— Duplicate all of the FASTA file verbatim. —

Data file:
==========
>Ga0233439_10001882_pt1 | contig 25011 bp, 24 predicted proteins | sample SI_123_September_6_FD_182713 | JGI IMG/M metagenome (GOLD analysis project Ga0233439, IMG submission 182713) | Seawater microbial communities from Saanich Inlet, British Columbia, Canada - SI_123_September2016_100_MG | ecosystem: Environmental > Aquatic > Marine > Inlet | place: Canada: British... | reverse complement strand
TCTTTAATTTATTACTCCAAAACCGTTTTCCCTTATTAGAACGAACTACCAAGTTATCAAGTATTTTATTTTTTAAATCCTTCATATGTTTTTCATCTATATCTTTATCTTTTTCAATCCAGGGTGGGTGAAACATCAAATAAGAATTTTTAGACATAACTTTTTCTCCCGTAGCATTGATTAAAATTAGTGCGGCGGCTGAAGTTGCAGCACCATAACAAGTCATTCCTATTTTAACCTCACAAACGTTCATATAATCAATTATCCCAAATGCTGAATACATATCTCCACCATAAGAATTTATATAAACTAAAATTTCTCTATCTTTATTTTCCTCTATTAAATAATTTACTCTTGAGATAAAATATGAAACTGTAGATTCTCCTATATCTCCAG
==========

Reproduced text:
>Ga0233439_10001882_pt1 | contig 25011 bp, 24 predicted proteins | sample SI_123_September_6_FD_182713 | JGI IMG/M metagenome (GOLD analysis project Ga0233439, IMG submission 182713) | Seawater microbial communities from Saanich Inlet, British Columbia, Canada - SI_123_September2016_100_MG | ecosystem: Environmental > Aquatic > Marine > Inlet | place: Canada: British... | reverse complement strand
TCTTTAATTTATTACTCCAAAACCGTTTTCCCTTATTAGAACGAACTACCAAGTTATCAAGTATTTTATTTTTTAAATCCTTCATATGTTTTTCATCTATATCTTTATCTTTTTCAATCCAGGGTGGGTGAAACATCAAATAAGAATTTTTAGACATAACTTTTTCTCCCGTAGCATTGATTAAAATTAGTGCGGCGGCTGAAGTTGCAGCACCATAACAAGTCATTCCTATTTTAACCTCACAAACGTTCATATAATCAATTATCCCAAATGCTGAATACATATCTCCACCATAAGAATTTATATAAACTAAAATTTCTCTATCTTTATTTTCCTCTATTAAATAATTTACTCTTGAGATAAAATATGAAACTGTAGATTCTCCTATATCTCCAG